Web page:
Fox has another good idea gone bad premiering Sunday night. It's a sitcom set in a funeral home which, as fans of "The Loved One" can testify, is actually a perfect place for black humor and social commentary.
"Good Grief" makes it a lousy place for a bad vaudeville routine.
The setup has the owner of the Sincerity Mortuary die and leav the business to his daughter, Debbie, even though his son Warren works in the business. That leaves the door open for Debbie's husband Ernie to walk in and take over.
Ernie is not your mortuary type. He's a wild and crazy guy with con-man background. Warren is quiet and, as he always points out, dignified. What that means in sitcom terms is that Warren is the straight man, setting up jokes for Ernie to punch out.
The opening scene is of Ernie doing a ridiculous televisio commercial for the funeral home. Warren, in the middle of getting dressed, sees it and is so incensed that he storms into Ernie's office in his underwear, not noticing a bereaved relative there. Hey, the straight man's caught with his pants down! What a knee-slapper! Cue the drummer for the rim shot.
Ernie, naturally enough, is played by a stand-up comedian. An "Good Grief," which begins Sunday night at 9:30 on Channel 45 (WBFF), might have had a chance if casting had come up with a top rate talent who could keep you laughing so much you wouldn't notice the shabby surroundings.
Instead, they came up with Howie Mandel. The guy' comic-neurotic edge worked when he was playing the dramatic role of a doctor on "St. Elsewhere," but, as anyone who has seen any of his cable specials knows, sophomoric is too kind a word for his comedy. Juvenile might do.
So, in place of the carefully crafted satirical comedy that thi setting would allow, you get puns, sight gags, physical stuff, every kind of junk they can stuff into this corpse of a show, HTC coming off at times like an embalmed version of "Airplane."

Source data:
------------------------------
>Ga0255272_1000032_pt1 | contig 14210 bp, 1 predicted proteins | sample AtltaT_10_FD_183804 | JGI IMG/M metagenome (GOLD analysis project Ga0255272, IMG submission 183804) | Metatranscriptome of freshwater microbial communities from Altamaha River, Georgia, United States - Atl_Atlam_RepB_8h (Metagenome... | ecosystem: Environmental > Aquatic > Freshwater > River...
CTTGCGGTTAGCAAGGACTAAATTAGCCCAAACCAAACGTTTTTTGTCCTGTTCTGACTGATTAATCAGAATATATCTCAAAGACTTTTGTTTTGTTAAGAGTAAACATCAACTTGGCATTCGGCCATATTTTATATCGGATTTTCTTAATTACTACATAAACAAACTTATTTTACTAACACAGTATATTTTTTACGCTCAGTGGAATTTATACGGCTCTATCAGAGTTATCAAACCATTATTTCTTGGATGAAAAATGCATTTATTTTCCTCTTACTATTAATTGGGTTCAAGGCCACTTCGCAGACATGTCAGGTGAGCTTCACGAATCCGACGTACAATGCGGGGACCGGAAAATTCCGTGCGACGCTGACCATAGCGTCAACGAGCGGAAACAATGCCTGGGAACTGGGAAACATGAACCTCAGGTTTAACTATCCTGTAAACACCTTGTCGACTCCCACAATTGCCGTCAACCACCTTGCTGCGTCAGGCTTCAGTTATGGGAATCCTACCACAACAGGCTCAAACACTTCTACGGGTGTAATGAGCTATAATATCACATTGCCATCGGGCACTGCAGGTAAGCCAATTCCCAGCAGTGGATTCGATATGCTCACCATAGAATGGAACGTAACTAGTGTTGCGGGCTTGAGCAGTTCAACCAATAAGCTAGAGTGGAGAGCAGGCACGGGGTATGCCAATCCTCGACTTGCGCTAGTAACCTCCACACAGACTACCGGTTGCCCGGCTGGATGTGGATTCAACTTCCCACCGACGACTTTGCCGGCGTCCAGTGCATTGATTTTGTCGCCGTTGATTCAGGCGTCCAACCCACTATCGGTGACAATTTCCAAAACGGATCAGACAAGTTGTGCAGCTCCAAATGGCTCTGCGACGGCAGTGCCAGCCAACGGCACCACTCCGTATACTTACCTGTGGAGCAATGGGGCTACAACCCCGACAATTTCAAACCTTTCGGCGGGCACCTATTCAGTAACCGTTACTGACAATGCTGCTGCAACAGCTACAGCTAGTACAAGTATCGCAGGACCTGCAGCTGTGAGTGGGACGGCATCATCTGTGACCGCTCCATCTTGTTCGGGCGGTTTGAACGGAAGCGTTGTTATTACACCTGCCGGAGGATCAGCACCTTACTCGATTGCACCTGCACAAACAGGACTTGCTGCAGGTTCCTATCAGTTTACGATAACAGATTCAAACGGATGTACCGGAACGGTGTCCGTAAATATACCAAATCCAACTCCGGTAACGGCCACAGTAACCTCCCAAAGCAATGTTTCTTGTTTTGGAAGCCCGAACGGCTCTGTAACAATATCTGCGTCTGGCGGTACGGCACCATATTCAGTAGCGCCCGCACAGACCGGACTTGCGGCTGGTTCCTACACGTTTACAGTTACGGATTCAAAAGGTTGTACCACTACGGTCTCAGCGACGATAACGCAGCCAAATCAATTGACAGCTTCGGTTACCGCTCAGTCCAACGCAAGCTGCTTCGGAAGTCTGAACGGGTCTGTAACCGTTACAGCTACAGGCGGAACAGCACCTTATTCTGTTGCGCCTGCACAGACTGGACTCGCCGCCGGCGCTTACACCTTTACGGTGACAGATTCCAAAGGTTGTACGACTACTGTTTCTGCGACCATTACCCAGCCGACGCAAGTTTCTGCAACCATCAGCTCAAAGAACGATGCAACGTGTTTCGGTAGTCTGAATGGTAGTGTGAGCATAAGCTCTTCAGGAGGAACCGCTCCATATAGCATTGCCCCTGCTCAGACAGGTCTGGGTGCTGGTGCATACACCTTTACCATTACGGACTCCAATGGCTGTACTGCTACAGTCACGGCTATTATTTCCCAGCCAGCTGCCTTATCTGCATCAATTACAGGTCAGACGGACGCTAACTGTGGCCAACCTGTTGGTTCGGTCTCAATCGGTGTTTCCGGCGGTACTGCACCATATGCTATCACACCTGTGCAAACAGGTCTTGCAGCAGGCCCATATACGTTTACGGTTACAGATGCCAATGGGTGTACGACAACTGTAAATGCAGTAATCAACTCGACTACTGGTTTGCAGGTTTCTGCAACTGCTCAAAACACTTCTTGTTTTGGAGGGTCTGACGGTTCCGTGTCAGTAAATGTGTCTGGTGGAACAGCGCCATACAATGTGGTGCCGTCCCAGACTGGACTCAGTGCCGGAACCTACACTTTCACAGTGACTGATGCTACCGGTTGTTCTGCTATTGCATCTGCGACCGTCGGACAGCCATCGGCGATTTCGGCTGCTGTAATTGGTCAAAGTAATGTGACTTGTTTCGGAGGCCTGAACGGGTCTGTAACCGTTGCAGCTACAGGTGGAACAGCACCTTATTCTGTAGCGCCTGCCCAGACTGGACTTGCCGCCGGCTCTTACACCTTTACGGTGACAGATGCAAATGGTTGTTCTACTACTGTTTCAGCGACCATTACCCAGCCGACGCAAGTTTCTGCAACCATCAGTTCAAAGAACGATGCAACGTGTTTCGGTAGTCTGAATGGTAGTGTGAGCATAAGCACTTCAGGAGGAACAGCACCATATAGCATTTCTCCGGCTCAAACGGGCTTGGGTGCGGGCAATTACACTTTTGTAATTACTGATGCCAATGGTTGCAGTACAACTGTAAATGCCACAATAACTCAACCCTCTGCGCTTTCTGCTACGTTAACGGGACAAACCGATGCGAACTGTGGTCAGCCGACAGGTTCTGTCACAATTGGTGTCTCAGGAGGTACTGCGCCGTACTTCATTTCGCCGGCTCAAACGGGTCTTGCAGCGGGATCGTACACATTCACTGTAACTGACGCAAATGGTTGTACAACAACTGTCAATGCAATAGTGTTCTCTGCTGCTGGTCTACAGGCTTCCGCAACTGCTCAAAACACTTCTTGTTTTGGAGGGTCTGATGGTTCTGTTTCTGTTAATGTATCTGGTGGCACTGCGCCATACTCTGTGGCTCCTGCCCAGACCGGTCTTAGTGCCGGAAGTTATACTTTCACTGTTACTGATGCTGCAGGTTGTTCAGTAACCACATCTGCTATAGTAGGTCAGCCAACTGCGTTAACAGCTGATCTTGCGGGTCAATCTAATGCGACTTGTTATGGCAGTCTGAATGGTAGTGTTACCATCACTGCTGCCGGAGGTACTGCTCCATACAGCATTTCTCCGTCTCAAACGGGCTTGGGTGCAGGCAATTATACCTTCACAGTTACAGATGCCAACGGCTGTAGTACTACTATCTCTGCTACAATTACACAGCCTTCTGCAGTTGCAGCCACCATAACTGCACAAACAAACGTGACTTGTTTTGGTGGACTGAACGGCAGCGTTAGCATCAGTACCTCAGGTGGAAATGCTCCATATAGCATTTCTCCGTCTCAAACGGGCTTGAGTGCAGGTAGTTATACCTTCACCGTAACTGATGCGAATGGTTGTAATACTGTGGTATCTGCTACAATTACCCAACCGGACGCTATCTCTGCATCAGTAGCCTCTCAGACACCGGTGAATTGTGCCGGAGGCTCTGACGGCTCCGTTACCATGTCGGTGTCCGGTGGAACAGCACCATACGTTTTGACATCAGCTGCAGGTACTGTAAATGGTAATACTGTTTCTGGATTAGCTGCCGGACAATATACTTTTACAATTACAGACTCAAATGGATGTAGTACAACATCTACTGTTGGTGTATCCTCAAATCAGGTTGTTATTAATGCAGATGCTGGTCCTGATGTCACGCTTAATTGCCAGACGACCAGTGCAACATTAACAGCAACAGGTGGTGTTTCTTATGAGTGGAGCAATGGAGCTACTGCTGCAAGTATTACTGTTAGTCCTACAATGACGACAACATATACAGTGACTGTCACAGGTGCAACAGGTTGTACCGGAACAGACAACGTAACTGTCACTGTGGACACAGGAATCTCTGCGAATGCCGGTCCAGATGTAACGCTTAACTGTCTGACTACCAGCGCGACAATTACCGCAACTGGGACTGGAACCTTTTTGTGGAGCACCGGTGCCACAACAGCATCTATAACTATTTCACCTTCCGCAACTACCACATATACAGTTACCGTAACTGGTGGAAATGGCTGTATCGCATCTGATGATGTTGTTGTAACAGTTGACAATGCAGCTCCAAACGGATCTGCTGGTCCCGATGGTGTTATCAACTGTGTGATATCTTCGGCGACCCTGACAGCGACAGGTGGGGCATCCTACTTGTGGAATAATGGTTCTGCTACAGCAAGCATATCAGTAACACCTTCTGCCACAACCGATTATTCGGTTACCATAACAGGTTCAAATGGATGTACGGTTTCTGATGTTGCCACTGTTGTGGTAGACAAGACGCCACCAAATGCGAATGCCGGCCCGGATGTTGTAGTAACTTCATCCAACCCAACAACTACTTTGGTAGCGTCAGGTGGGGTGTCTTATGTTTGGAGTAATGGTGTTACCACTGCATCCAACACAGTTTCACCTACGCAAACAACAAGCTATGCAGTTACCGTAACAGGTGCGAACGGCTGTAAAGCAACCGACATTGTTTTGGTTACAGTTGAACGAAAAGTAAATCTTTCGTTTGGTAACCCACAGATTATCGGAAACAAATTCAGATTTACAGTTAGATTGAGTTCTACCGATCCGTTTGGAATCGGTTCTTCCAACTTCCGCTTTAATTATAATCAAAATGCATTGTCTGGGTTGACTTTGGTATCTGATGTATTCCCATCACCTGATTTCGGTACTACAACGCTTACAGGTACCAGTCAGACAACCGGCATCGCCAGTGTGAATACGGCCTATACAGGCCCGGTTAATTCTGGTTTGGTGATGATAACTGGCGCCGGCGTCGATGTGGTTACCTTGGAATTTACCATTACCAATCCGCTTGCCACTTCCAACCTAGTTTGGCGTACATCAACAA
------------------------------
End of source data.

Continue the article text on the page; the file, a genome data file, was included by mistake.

At its best -- maybe twice for a total of 30 seconds durin Sunday's episode -- "Good Grief" is like "Soap" in a coffin. But that means it's about 15 years behind the times as far as trend-setting comedy goes.
And then, to make matters worse, they try to pull off a couple o scenes showing you that Ernie really does care as he gives a young boy a decent burial for his pet hamster. What a guy! What a sham!
The message is that he just cares about giving the living what they want. So why is it that next week he insists on granting the last wish of the deceased cross-dresser and bury him in a dress even though his family is appalled? Hey, no one promised you consistency. People go in and out of character, sequence and logical plot development all the time, if it will help set up another gag.
Actually, there are a few laughs in next week's episode, mainl because Tom Poston shows up as another regular, Ernie's old pal from con-man days. He provides a faster patter for Mandel than Joel Brooks as Warren or Wendy Schaal as Debbie can.
But the concept is still just as flawed. "Good Grief" could have been something new, something different, but instead it's just the same old razzmatazz.
"Good Grief" * When Ernie's wife inherits her father's funeral home, he brings his unconventional ways into the business, much to the chagrin of his dignified brother-in-law.
CAST: Howie Mandel, Joel Brooks
TIME: Sundays at 9:30
CHANNEL: Fox Channel 45 (WBFF)